The Israel Democracy Institute has published its 2010 Democracy Index (abstract and full report). It is a particularly comprehensive document and therefore especially interesting. As always with such surveys of Israeli opinion, its reveals a deeply ambivalent, conflicted and confused society regarding what should be the nature of the Israeli state. Israelis want democracy because they realize they should. But they don’t want it so much that they would embrace all the awkward, conflicting values that go along with it. Israelis clearly are Islamophobic, misogynist, and homophobic. Yet these tendencies don’t seem to trouble them overly much. They believe that somehow they’re entitled to their prejudices due to Israel’s status as unwanted interloper in the Middle East. When you’re done reading this summary you’ll no doubt scratch your head and say: just what do Israelis want? Even they don’t know. I’d say a country whose citizens don’t know what they want their state to be are in trouble.
The following is a summary of key indices:
Israel’s high incarceration rate, combined with inadequacies in the rule of law, cause it to fall short of the accepted standard in Western countries.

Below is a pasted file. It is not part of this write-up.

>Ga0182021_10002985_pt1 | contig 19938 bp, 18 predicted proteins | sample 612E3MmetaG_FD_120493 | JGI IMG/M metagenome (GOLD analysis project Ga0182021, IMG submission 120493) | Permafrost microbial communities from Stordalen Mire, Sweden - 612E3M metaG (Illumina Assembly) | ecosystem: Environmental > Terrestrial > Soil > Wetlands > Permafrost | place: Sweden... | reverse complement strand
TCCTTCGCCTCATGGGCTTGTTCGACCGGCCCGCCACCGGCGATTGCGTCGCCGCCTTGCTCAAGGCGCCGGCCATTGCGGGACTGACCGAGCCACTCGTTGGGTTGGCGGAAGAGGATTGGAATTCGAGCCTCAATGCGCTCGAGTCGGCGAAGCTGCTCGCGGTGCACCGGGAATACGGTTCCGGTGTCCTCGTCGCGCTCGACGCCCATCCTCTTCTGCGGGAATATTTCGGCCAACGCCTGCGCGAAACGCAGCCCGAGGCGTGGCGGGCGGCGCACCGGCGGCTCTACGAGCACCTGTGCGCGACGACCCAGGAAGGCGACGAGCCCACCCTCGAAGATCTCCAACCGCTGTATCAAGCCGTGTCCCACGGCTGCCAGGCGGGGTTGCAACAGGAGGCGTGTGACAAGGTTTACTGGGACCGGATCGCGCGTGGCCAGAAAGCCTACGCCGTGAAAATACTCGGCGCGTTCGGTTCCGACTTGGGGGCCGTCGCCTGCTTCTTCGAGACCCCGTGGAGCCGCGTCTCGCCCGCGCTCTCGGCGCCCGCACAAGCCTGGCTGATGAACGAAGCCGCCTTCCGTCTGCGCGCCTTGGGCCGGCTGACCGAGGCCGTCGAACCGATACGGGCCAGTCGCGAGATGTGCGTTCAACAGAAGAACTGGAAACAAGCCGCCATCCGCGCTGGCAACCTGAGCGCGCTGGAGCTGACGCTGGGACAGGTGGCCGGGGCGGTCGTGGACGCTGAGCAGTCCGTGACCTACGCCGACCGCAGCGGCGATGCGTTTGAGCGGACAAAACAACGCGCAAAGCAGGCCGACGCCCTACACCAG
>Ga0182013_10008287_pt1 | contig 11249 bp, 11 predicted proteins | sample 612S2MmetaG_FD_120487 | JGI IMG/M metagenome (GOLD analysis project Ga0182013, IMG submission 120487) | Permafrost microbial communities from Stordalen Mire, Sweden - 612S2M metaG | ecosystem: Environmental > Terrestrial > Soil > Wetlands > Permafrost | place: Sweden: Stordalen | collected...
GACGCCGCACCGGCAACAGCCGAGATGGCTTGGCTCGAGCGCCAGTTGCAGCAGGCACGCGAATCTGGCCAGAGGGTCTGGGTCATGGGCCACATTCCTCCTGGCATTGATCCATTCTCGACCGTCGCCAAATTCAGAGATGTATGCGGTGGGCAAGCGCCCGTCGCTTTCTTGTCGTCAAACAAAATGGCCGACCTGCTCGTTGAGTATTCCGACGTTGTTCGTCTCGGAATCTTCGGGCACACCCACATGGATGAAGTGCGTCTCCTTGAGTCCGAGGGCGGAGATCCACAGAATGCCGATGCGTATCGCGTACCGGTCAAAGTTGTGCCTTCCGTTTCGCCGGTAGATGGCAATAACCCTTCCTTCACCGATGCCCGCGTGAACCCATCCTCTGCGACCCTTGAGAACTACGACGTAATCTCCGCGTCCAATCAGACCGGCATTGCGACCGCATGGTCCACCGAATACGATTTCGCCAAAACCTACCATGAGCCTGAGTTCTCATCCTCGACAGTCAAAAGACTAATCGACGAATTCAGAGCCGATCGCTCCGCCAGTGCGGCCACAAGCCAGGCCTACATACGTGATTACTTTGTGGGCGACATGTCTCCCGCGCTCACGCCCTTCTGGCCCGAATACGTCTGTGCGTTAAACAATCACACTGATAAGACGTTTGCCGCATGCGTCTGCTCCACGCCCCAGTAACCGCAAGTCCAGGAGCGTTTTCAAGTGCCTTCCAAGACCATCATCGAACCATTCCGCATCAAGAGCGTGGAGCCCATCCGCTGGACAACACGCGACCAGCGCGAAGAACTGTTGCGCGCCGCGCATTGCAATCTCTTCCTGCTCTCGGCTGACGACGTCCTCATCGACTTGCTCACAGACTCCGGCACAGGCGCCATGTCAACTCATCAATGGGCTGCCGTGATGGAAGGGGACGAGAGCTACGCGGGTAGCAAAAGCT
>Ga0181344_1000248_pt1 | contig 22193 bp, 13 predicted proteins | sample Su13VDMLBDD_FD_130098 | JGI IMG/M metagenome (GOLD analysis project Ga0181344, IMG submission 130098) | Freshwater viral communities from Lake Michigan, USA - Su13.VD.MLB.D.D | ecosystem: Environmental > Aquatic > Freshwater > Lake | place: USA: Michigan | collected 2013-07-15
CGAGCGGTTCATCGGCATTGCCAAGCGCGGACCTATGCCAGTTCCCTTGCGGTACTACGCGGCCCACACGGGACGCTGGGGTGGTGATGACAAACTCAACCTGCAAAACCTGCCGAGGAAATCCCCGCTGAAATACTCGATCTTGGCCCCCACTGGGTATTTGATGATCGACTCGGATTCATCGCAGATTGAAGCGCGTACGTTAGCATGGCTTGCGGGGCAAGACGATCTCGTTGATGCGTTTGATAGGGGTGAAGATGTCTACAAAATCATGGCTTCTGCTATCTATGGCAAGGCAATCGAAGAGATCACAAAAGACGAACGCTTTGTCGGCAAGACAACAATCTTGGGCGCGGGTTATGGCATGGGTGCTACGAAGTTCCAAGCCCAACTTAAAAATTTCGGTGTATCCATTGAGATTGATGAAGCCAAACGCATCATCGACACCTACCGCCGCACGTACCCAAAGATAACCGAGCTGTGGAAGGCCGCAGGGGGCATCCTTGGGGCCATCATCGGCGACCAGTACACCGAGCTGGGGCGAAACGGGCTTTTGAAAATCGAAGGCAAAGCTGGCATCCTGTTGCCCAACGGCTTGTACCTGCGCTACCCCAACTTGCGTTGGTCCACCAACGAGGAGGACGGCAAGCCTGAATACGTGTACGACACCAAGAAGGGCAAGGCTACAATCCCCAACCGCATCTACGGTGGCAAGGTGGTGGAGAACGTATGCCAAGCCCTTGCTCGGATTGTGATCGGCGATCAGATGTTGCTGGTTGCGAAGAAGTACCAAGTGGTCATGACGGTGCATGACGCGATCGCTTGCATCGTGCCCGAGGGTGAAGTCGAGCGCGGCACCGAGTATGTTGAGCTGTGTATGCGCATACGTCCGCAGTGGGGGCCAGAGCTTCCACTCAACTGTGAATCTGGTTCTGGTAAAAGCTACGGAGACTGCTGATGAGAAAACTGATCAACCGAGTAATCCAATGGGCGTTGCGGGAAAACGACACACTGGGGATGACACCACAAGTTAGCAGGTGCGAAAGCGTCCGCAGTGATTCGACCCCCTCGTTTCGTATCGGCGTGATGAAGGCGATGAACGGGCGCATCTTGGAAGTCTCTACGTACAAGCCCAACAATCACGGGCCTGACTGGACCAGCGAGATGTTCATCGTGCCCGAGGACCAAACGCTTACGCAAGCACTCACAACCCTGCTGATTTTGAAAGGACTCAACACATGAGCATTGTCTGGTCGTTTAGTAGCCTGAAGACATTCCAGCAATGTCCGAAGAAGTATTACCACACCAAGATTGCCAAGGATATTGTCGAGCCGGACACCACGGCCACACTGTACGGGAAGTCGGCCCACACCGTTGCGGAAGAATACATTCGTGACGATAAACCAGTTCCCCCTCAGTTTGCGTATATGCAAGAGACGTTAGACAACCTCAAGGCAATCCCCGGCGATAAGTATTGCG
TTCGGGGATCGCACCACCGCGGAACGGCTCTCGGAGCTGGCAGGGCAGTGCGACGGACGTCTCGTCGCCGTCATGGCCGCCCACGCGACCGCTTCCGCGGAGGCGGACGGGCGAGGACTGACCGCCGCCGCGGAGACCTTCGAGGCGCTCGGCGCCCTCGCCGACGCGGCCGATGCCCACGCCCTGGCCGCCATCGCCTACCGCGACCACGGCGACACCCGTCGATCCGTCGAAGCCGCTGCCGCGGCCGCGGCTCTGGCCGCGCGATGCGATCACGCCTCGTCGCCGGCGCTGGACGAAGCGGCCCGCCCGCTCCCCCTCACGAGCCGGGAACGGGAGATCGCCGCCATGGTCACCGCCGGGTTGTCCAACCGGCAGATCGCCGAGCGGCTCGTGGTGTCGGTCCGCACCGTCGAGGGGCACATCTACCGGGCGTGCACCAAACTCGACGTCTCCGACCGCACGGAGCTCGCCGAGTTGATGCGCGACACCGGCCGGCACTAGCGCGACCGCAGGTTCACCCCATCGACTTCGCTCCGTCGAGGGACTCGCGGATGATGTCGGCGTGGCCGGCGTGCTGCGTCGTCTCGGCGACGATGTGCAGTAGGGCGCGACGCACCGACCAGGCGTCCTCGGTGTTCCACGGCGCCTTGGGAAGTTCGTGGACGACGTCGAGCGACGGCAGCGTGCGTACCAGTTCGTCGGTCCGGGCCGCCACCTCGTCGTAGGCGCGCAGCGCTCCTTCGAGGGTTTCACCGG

Israel’s gender equality indicators have declined…
In the Political Stability Index, Israel ranks last among the democracies studied.
Israel scores low marks in the area of social cleavages; these divisions affect the country’s democratic quality and are not diminishing with time.
Here are some of the salient poll numbers:
60% of the population in Israel thinks that a few strong leaders would be better for Israel than all the democratic debates and legislation.
86% of the Jewish public (76% of the total population) thinks that critical decisions for the state should be made by the Jewish majority.
53% of the Jewish public also believe that the State is entitled to encourage the emigration of Arabs [ed., transfer].
81% of the population agrees with the assertion that “democracy is not a perfect regime, but it is better than any other form of government.” However, 55% of the public believes that Israel should put observing the law and public order before the ideals of democracy.
On a scale of 1 to 10 with ten being the highest, the Jewish public awards Israel’s democracy an average grade of 5.4…and the average grade awarded to it by the Arab public (5.1) is slightly lower.
Only 41% of respondents said that they have full or partial confidence in the police force.
72% of the population say that they do not trust the political parties…
43% of the general population feels that it is equally important for Israel to be a Jewish and democratic country, while 31% regards the Jewish component as being more important, and only 20% defines the democratic element as being more important.
…39% believe that human rights are not sufficiently implemented.
54% of the Jewish public opposes the view that legislation should be passed penalizing anyone who speaks out against Zionism.